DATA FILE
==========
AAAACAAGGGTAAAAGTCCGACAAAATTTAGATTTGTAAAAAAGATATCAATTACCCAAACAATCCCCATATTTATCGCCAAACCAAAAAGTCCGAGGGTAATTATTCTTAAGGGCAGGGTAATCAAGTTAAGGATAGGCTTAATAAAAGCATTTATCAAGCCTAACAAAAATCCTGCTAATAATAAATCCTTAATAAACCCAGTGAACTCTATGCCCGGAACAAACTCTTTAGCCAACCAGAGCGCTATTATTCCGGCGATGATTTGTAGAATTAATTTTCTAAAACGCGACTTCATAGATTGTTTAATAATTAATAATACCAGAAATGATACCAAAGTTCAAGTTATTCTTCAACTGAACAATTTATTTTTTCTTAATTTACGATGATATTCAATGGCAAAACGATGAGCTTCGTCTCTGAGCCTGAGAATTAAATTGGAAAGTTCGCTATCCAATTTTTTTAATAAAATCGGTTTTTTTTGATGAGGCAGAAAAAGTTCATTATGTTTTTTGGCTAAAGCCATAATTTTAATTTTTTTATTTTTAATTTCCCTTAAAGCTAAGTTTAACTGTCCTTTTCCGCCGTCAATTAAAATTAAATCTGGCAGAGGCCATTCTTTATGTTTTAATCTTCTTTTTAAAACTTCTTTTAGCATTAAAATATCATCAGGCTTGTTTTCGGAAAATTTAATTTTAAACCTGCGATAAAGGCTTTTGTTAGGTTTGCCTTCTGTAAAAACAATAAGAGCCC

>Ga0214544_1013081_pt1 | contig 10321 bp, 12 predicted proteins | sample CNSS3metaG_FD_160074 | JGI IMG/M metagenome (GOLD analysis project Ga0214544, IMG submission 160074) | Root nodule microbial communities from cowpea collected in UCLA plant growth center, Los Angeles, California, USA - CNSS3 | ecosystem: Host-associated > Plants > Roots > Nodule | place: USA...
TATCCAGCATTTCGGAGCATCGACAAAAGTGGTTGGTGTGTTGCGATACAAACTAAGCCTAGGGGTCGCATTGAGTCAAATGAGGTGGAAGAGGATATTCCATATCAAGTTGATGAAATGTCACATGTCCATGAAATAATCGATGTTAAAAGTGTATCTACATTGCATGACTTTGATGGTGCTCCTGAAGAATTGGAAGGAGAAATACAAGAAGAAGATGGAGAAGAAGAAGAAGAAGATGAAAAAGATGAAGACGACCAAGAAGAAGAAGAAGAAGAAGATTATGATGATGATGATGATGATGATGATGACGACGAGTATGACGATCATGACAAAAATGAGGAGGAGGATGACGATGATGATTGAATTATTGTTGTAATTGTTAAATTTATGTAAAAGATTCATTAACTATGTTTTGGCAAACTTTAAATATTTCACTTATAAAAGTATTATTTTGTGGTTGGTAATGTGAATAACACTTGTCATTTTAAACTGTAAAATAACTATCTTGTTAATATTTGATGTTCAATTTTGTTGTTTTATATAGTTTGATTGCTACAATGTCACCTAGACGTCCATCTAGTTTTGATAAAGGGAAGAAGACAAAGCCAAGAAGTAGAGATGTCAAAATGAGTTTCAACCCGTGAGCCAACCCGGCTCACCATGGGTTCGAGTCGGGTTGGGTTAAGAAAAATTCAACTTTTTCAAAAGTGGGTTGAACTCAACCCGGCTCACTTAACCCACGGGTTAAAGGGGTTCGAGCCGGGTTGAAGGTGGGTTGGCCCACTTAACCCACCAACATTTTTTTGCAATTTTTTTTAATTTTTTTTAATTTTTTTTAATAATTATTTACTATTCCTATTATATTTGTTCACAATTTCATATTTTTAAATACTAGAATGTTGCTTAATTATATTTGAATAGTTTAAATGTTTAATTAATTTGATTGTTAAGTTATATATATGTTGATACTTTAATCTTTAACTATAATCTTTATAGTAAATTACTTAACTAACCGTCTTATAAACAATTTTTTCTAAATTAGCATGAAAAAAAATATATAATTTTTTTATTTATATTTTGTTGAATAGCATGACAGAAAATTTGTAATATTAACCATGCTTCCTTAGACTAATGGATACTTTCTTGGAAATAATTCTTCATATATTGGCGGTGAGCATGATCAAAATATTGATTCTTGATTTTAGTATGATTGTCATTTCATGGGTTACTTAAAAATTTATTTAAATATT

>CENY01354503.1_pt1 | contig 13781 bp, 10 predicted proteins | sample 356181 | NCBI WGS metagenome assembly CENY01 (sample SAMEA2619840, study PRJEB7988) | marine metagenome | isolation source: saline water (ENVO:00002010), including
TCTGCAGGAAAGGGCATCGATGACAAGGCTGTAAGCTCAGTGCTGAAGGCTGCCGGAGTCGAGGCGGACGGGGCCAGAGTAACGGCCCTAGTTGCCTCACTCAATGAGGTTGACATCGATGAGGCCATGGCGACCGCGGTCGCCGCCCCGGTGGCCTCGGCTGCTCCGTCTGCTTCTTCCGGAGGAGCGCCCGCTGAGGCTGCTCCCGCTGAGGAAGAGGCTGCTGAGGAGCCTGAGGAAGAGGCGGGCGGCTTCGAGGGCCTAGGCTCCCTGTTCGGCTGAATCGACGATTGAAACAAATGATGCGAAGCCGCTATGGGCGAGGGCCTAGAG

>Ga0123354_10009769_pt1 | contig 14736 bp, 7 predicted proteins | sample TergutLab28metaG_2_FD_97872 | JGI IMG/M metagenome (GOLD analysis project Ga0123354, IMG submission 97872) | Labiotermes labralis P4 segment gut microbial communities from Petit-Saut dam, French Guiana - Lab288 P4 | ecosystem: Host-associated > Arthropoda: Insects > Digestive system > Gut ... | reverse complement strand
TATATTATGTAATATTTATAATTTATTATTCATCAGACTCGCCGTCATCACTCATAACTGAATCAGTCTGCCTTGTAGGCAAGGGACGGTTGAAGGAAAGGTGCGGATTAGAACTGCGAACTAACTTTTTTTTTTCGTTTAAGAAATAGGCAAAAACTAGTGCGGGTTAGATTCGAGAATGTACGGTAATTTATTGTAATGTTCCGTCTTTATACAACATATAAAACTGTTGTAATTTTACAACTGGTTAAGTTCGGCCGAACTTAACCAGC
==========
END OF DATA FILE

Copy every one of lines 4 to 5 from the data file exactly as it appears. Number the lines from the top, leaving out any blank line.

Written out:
>CENY01354503.1_pt1 | contig 13781 bp, 10 predicted proteins | sample 356181 | NCBI WGS metagenome assembly CENY01 (sample SAMEA2619840, study PRJEB7988) | marine metagenome | isolation source: saline water (ENVO:00002010), including
TCTGCAGGAAAGGGCATCGATGACAAGGCTGTAAGCTCAGTGCTGAAGGCTGCCGGAGTCGAGGCGGACGGGGCCAGAGTAACGGCCCTAGTTGCCTCACTCAATGAGGTTGACATCGATGAGGCCATGGCGACCGCGGTCGCCGCCCCGGTGGCCTCGGCTGCTCCGTCTGCTTCTTCCGGAGGAGCGCCCGCTGAGGCTGCTCCCGCTGAGGAAGAGGCTGCTGAGGAGCCTGAGGAAGAGGCGGGCGGCTTCGAGGGCCTAGGCTCCCTGTTCGGCTGAATCGACGATTGAAACAAATGATGCGAAGCCGCTATGGGCGAGGGCCTAGAG